Ga. university chief: Expect tuition increase

ATLANTA — The head of Georgia’s university system predicted tuition increases Tuesday after Gov. Nathan Deal said his budget would mean spending cuts of 7 percent for the average state agency.

Chancellor Erroll Davis estimated that tuition would have to climb 30 percent to replace all of the lost money.

“That’s not going to happen. We will not let that happen,” he said, acknowledging that that would put college out of reach for many. Still, tuition is certain to rise to make up some of the gap, he said.

The governor and chancellor spoke Tuesday during the first day of joint budget hearings by the House and Senate appropriations committees.

Deal said the biggest challenge will be doing without nearly $1 billion in federal stimulus money that expires at the end of the fiscal year.

Lawmakers listened to hours of presentations during the day, and their most critical questions were on how the university system could trim costs at the state’s 35 public colleges.

They asked Davis why the Uni­versity of Georgia is spending up to $4 million to start an engineering school, and why the Medical College of Georgia was spending $3 million to change its name next month to Georgia Health Sciences University.

Davis said both decisions were made by the individual college presidents, who must accomplish the changes without more money than what they were already allocated.

“Even I, with my feeble financial skills, could probably carve $3 (million) to $4 million out of a billion-dollar-plus budget,” he said. “I don’t know exactly where it will be carved out of or what programs will be impacted. That is up to the president of the institution.”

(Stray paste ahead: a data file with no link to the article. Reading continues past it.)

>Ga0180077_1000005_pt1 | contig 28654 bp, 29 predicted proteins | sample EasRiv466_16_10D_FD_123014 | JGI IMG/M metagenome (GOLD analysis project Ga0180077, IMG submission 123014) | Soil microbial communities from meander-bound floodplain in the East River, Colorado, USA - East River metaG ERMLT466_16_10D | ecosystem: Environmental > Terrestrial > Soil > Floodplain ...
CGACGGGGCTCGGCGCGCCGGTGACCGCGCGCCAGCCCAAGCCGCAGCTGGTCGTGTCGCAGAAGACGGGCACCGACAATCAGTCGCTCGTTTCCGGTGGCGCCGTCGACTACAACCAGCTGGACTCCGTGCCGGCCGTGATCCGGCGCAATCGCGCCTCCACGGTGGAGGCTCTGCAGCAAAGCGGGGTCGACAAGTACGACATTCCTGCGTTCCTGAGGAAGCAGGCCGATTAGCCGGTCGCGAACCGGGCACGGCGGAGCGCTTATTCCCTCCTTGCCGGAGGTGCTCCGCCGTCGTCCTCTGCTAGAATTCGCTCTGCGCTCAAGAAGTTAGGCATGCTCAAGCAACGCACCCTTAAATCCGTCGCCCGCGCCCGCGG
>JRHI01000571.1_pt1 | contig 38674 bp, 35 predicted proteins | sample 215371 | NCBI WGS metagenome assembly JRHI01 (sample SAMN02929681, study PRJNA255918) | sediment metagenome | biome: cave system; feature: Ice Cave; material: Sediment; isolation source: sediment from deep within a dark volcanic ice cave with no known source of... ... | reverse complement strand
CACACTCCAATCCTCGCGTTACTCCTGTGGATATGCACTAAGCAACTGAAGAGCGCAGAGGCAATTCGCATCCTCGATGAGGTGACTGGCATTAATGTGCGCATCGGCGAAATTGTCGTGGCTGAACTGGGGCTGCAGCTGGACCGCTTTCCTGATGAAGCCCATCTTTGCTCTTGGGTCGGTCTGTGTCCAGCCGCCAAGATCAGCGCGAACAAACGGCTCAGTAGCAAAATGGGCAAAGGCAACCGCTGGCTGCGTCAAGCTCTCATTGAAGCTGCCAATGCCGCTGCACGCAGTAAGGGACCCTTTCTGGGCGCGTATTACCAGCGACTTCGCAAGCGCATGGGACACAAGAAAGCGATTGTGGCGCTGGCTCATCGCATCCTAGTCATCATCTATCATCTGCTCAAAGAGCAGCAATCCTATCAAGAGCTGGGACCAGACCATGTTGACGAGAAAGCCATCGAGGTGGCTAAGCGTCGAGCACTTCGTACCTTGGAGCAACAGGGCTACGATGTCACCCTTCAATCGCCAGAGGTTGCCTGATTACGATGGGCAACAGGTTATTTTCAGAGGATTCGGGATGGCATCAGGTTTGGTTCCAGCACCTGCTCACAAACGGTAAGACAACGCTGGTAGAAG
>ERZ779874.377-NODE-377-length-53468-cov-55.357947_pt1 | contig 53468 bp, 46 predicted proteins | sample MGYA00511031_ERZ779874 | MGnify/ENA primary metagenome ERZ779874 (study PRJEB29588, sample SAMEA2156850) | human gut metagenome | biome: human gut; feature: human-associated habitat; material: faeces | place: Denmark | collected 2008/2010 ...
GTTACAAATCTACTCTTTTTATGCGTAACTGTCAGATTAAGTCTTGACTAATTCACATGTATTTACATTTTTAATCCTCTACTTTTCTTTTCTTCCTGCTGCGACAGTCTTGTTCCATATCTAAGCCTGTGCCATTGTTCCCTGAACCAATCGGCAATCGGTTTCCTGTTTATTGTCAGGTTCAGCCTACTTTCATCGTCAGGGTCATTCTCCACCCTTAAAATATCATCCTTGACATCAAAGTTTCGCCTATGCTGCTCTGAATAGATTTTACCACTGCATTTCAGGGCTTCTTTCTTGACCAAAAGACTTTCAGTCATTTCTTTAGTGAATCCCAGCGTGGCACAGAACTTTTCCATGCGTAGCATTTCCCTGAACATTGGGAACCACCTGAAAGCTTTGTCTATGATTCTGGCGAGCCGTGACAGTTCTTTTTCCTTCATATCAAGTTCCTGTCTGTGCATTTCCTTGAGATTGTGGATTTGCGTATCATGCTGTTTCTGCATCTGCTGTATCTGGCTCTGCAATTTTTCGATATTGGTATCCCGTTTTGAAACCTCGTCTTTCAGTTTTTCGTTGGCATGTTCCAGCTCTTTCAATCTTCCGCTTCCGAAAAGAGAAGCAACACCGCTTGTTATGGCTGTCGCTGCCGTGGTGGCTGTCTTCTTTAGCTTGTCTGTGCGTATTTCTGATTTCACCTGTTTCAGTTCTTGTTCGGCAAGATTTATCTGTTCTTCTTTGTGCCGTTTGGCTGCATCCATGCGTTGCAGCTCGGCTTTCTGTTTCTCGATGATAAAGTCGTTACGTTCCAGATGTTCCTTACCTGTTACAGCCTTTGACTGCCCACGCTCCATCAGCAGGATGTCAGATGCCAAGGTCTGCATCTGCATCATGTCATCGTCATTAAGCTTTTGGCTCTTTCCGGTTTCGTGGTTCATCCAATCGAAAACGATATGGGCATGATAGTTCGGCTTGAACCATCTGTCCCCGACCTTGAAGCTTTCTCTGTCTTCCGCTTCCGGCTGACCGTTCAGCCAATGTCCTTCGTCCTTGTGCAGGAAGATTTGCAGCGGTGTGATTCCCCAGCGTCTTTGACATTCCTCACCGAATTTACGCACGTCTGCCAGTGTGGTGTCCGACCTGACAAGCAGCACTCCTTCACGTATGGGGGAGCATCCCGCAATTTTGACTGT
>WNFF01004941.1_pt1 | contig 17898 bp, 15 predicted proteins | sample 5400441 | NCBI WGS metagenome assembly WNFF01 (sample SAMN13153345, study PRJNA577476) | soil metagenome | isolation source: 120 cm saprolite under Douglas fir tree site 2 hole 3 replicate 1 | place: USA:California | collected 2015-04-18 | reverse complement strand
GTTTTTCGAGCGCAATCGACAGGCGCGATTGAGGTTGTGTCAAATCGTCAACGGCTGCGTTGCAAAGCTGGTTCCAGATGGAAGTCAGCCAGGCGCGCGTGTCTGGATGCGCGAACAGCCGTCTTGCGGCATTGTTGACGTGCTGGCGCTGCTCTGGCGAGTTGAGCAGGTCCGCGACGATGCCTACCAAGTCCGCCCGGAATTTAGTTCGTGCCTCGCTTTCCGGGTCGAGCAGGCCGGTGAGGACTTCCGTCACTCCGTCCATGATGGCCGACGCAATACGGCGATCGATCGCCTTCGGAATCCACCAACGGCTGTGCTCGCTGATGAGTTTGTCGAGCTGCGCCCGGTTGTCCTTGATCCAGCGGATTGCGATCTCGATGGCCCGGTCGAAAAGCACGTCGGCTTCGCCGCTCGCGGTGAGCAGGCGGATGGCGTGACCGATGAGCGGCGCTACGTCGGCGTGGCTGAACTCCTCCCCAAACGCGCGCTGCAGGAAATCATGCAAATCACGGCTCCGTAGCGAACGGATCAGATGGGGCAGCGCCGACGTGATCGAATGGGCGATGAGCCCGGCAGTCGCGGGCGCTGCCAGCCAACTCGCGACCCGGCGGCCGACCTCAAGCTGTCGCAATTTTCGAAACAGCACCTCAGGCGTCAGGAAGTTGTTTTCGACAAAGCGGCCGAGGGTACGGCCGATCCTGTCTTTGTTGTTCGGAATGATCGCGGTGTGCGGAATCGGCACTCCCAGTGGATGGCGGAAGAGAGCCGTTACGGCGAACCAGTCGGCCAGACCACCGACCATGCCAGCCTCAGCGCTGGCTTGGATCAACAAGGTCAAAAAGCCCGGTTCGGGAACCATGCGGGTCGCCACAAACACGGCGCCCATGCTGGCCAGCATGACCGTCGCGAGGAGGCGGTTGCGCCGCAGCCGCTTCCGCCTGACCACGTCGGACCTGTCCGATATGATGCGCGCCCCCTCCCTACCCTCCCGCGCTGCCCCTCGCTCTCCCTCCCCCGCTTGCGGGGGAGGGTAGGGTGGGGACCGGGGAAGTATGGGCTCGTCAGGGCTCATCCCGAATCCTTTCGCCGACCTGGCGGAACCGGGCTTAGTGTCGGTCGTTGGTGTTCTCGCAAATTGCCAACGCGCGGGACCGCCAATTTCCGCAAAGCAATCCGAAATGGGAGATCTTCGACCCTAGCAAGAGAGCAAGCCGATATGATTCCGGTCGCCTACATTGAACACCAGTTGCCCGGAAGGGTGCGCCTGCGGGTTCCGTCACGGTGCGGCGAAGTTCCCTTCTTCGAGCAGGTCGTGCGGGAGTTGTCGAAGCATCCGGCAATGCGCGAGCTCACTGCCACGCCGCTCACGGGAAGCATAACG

MCG already had agreed to spend $2 million on new signs as part of Augusta’s efforts to market the city as a “medical destination” to attract out-of-town patients, and UGA had five engineering programs with the necessary facilities to start the school, he said.

Lawmakers registered complaints about the steady rise in tuition and fees, which many of them are paying for their children. Davis acknowledged that both had risen as the university system tried to compensate for the 33 percent drop in per-student funding in the past three years.

In that time, enrollment has grown equal to the student body at UGA while the system’s spending has shrunk from $2.3 billion to $1.74 billion.

“It costs a lot more to educate while preserving excellence and quality,” he said.

The cuts to the University Sys­tem of Georgia will be 9 percent. That’s $177 million below the per-student formula, Davis said.
State school Superintendent John Barge faced lawmakers for the first time since his election last fall. He spoke briefly and turned over the technical presentation to an assistant.

Last week, Barge told reporters, “In the education field, we expected the budget to be worse. Gov. Deal took great care to prevent deeper cuts than what we even anticipated.”

Deal is recommending pumping $30 million into the Depart­ment of Education’s budget, but that is roughly equal to what is needed to cover teachers’ step pay increases, which are tied to their education and experience. At the same time, Deal is calling for withholding the $50 million that would be needed in the per-pupil funding formula to cover the increased K-12 enrollment.

Deal said there would be no teacher furloughs in his budget, but that’s because state officials had instructed local districts to not spend federal job-protection money they got in the fall, lawmakers were told Tuesday. They were warned to hold on to that money to cushion the blow of the expected cuts.

The Technical College System of Georgia also has seen its enrollment swell as laid-off workers seek training. The system took on 19,000 students older than 40 in the past year as it grappled with budget cuts.

The system consolidated colleges, shifted to mostly part-time instructors, eliminated 348 degree programs and lowered its average cost per student, Ron Jackson, the commissioner of the technical college system, told lawmakers.

He warned that those economies would be hard to duplicate if the system doesn’t soon get full funding according to its the per-pupil formula written into law.

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